How Artist Marcel Dzama Brings Surrealism to the Stage
Ahead of his commission for the Performa biennial, artist Marcel Dzama spoke to Artnet's art critic Ben Davis
Marcel Dzama has an immediately recognizable style as a visual artist, but his energy has far exceeded the realm of visual art. Born in Winnipeg, Canada in 1974, Dzama got his start with the Royal Art Lodge, a group of students at the University of Manitoba who banded together in the mid-1990s.
Their collaborative working method, where one artist would start a work and others finish it, recalled the “Exquisite Corpse,” a parlor game associated with the Surrealists. As Dzama developed his own independent practice, moving to New York in 2004, he continued to explore the surreal in watercolor and ink.
His work is replete with dancers and masked figures, whimsical animals, groovy monsters, human-plant hybrids, and grinning moons, all in an intricate but deliberately naive style. Dzama has permuted these offbeat interests into a variety of other media as well, from zines to dioramas to films. He’s done album art for They Might Be Giants and Beck, made films starring Kim Gordon and Amy Sedaris, and created costumes for both a Bob Dylan music video and the New York City Ballet.Now, he’s expanding his list of collaborations even further. New York’s performance art biennial, PERFORMA, is returning, with a roster of artists commissioned to do new work in experimental performance of various types. Marcel Dzama’s piece, titled To live on the Moon (For Lorca), is among the highlights promised by the 2023 program.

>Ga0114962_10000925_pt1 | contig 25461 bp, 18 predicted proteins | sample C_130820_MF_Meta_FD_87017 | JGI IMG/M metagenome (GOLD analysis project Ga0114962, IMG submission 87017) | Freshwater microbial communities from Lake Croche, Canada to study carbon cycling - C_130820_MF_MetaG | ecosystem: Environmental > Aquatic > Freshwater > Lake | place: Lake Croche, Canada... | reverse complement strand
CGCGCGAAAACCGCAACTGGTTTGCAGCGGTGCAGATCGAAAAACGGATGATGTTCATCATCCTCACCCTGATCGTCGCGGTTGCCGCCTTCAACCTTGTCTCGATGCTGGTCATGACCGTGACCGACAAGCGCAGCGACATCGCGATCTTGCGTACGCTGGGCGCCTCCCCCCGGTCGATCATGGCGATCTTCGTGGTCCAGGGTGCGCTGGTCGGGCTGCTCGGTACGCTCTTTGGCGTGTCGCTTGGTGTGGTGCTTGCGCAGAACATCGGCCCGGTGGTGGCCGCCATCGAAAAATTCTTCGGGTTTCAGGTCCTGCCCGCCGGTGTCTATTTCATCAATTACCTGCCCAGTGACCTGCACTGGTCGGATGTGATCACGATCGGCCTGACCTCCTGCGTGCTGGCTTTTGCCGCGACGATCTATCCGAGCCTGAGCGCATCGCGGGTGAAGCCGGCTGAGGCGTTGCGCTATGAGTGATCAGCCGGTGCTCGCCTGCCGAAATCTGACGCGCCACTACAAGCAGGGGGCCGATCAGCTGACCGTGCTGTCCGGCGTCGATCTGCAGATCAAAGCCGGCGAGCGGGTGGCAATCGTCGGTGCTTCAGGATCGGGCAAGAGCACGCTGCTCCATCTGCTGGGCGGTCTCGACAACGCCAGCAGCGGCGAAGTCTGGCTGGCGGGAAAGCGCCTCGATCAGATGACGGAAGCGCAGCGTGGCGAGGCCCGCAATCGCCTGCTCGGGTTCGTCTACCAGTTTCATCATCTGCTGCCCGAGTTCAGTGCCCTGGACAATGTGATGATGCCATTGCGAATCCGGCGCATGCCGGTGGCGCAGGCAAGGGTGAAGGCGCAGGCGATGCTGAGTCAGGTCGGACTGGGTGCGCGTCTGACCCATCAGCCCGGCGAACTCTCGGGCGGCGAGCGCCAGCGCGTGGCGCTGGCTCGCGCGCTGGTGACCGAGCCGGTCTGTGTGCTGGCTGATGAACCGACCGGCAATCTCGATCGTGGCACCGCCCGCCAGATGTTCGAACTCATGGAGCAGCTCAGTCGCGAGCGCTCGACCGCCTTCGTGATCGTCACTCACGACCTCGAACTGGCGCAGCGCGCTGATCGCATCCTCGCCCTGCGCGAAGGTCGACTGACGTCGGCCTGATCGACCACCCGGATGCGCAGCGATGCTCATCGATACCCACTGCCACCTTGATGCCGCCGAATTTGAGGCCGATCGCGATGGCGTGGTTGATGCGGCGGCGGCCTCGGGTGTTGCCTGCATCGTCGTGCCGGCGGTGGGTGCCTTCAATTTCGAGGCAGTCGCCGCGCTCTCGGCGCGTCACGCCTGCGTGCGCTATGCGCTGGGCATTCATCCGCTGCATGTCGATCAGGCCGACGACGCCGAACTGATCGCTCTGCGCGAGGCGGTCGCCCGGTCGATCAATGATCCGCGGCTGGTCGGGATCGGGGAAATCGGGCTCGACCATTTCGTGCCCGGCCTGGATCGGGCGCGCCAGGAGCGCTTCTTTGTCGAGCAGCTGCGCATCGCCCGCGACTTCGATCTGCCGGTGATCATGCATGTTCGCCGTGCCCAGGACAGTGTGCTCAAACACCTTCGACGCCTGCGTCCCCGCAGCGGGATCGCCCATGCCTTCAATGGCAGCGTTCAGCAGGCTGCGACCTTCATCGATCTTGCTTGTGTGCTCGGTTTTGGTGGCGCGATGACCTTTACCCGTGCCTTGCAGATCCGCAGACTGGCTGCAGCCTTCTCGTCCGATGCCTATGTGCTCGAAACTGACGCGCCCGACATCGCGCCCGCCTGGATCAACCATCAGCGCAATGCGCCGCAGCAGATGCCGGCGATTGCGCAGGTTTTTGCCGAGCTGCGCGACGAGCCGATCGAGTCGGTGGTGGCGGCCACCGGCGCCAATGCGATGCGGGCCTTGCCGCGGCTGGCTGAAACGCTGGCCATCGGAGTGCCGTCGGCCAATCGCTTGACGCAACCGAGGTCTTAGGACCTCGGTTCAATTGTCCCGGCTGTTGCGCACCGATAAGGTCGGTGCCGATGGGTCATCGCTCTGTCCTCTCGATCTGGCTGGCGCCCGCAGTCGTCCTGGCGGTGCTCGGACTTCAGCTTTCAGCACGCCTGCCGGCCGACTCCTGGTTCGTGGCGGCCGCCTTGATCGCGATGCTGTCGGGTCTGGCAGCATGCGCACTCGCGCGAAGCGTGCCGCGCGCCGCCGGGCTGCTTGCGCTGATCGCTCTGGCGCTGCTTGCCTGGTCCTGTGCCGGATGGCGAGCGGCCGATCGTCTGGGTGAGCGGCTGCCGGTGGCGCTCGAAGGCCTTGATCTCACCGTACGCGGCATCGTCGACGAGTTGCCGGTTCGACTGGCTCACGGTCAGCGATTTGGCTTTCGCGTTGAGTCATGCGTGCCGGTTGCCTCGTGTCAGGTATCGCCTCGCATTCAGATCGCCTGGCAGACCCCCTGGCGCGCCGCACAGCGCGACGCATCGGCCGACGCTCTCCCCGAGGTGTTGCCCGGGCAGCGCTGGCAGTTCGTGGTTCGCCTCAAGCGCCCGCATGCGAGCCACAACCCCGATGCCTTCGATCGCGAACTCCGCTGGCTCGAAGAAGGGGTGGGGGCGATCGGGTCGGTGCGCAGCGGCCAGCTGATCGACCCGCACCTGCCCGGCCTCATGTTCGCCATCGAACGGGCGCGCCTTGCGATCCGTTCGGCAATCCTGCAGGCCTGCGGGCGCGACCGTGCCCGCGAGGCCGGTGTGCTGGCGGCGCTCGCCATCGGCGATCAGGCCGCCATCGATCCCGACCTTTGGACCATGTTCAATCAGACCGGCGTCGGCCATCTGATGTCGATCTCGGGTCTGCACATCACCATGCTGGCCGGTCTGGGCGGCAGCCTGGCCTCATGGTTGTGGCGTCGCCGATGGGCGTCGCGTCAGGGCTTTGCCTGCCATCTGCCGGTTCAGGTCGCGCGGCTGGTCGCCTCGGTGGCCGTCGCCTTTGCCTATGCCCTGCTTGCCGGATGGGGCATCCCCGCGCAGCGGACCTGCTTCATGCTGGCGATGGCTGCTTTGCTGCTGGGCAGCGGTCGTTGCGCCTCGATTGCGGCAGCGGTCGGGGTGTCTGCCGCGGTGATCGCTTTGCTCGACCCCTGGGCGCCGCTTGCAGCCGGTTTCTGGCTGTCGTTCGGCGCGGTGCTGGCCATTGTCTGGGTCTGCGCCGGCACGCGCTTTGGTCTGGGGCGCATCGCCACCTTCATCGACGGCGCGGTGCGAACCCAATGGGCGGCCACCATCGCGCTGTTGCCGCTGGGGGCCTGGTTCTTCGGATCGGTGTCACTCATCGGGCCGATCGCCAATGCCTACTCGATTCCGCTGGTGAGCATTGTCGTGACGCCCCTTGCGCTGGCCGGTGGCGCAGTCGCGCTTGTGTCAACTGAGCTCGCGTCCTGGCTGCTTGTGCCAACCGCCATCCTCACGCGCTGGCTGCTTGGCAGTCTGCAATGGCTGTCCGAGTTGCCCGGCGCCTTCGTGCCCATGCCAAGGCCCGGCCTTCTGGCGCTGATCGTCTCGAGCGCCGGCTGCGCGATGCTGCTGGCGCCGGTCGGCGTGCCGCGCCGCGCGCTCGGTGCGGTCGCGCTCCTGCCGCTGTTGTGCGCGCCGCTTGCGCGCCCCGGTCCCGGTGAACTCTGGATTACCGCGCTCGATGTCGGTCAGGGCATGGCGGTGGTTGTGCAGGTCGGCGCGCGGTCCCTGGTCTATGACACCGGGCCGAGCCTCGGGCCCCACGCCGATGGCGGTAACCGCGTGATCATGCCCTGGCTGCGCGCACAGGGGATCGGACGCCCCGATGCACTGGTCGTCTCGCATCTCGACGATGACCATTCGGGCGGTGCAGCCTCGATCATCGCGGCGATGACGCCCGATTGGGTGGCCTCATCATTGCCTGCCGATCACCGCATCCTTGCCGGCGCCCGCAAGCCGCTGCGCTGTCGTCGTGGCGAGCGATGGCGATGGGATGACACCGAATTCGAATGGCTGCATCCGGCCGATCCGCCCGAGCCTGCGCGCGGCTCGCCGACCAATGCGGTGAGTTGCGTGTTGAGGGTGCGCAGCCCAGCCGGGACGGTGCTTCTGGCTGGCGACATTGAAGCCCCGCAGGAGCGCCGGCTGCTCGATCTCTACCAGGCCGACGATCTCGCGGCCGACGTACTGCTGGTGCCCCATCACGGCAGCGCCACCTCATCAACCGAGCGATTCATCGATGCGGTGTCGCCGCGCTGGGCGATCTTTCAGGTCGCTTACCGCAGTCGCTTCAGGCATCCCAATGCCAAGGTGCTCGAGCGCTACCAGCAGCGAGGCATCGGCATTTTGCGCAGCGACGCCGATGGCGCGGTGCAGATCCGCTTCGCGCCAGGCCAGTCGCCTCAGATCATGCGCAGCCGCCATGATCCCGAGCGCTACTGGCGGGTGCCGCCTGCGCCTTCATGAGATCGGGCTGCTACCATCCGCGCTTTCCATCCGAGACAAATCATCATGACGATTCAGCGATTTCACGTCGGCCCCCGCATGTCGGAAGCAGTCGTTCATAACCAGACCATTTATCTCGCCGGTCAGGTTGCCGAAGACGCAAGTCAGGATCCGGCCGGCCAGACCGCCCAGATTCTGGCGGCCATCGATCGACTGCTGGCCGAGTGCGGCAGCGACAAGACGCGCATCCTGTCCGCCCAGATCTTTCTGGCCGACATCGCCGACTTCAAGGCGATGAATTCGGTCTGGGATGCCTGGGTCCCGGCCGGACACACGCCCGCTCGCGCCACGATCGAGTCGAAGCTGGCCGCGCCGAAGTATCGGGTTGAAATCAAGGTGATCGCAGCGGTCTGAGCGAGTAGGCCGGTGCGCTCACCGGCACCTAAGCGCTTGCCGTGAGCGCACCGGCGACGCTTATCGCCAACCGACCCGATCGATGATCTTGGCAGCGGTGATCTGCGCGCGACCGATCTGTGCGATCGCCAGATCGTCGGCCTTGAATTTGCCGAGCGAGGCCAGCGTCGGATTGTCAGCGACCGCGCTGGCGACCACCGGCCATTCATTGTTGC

In it, the artist fuses multiple threads of his practice, blending costume, dance, drawing, and film. And he also returns to his surrealist inspirations. Specifically, this work is Dzama’s tribute to the life and work of Spanish Surrealist poet Federico Garcia Lorca. It incorporates both Lorca’s tragic life story and an obscure, unproduced, Surrealist screenplay called A Trip to the Moon, which Lorca wrote while he was living in New York in 1929.
It’s fascinating material to dig into on many levels. Ahead of the opening of his show at the Abrons Art Center, Dzama came into the Art Angle studio to talk with critic Ben Davis about his work and interests, the impact of Federico Garcia Lorca, and about what surrealism does and doesn’t mean today.
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